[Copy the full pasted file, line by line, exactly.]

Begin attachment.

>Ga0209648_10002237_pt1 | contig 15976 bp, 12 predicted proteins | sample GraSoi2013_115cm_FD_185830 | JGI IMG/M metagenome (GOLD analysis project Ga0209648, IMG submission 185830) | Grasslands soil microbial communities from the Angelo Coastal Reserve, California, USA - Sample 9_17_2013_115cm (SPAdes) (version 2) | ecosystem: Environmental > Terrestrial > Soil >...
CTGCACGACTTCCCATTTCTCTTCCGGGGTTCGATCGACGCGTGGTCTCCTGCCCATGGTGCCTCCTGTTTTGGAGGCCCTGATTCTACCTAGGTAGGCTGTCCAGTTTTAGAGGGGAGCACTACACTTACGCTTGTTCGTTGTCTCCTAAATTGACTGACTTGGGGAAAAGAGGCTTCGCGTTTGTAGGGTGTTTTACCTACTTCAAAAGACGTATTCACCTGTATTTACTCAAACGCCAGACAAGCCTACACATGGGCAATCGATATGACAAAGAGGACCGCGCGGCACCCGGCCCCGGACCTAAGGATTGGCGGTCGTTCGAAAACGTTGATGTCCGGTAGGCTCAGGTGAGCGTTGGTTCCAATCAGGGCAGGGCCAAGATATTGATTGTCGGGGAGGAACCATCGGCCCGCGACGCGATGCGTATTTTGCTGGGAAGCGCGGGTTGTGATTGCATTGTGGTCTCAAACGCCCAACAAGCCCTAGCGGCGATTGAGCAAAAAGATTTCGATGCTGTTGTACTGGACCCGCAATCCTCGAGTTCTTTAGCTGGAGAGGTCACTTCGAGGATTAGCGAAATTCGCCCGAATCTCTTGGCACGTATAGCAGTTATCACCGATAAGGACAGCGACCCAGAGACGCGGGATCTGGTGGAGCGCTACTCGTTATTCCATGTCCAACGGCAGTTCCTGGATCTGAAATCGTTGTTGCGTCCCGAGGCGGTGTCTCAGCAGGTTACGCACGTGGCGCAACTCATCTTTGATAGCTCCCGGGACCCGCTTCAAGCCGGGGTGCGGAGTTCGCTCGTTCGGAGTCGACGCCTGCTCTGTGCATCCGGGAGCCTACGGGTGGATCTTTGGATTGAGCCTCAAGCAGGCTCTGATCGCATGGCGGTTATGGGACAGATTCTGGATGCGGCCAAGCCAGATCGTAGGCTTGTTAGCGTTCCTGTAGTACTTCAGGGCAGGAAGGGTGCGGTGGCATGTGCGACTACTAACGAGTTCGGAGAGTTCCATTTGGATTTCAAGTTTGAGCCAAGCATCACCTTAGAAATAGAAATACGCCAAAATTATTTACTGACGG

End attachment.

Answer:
>Ga0209648_10002237_pt1 | contig 15976 bp, 12 predicted proteins | sample GraSoi2013_115cm_FD_185830 | JGI IMG/M metagenome (GOLD analysis project Ga0209648, IMG submission 185830) | Grasslands soil microbial communities from the Angelo Coastal Reserve, California, USA - Sample 9_17_2013_115cm (SPAdes) (version 2) | ecosystem: Environmental > Terrestrial > Soil >...
CTGCACGACTTCCCATTTCTCTTCCGGGGTTCGATCGACGCGTGGTCTCCTGCCCATGGTGCCTCCTGTTTTGGAGGCCCTGATTCTACCTAGGTAGGCTGTCCAGTTTTAGAGGGGAGCACTACACTTACGCTTGTTCGTTGTCTCCTAAATTGACTGACTTGGGGAAAAGAGGCTTCGCGTTTGTAGGGTGTTTTACCTACTTCAAAAGACGTATTCACCTGTATTTACTCAAACGCCAGACAAGCCTACACATGGGCAATCGATATGACAAAGAGGACCGCGCGGCACCCGGCCCCGGACCTAAGGATTGGCGGTCGTTCGAAAACGTTGATGTCCGGTAGGCTCAGGTGAGCGTTGGTTCCAATCAGGGCAGGGCCAAGATATTGATTGTCGGGGAGGAACCATCGGCCCGCGACGCGATGCGTATTTTGCTGGGAAGCGCGGGTTGTGATTGCATTGTGGTCTCAAACGCCCAACAAGCCCTAGCGGCGATTGAGCAAAAAGATTTCGATGCTGTTGTACTGGACCCGCAATCCTCGAGTTCTTTAGCTGGAGAGGTCACTTCGAGGATTAGCGAAATTCGCCCGAATCTCTTGGCACGTATAGCAGTTATCACCGATAAGGACAGCGACCCAGAGACGCGGGATCTGGTGGAGCGCTACTCGTTATTCCATGTCCAACGGCAGTTCCTGGATCTGAAATCGTTGTTGCGTCCCGAGGCGGTGTCTCAGCAGGTTACGCACGTGGCGCAACTCATCTTTGATAGCTCCCGGGACCCGCTTCAAGCCGGGGTGCGGAGTTCGCTCGTTCGGAGTCGACGCCTGCTCTGTGCATCCGGGAGCCTACGGGTGGATCTTTGGATTGAGCCTCAAGCAGGCTCTGATCGCATGGCGGTTATGGGACAGATTCTGGATGCGGCCAAGCCAGATCGTAGGCTTGTTAGCGTTCCTGTAGTACTTCAGGGCAGGAAGGGTGCGGTGGCATGTGCGACTACTAACGAGTTCGGAGAGTTCCATTTGGATTTCAAGTTTGAGCCAAGCATCACCTTAGAAATAGAAATACGCCAAAATTATTTACTGACGG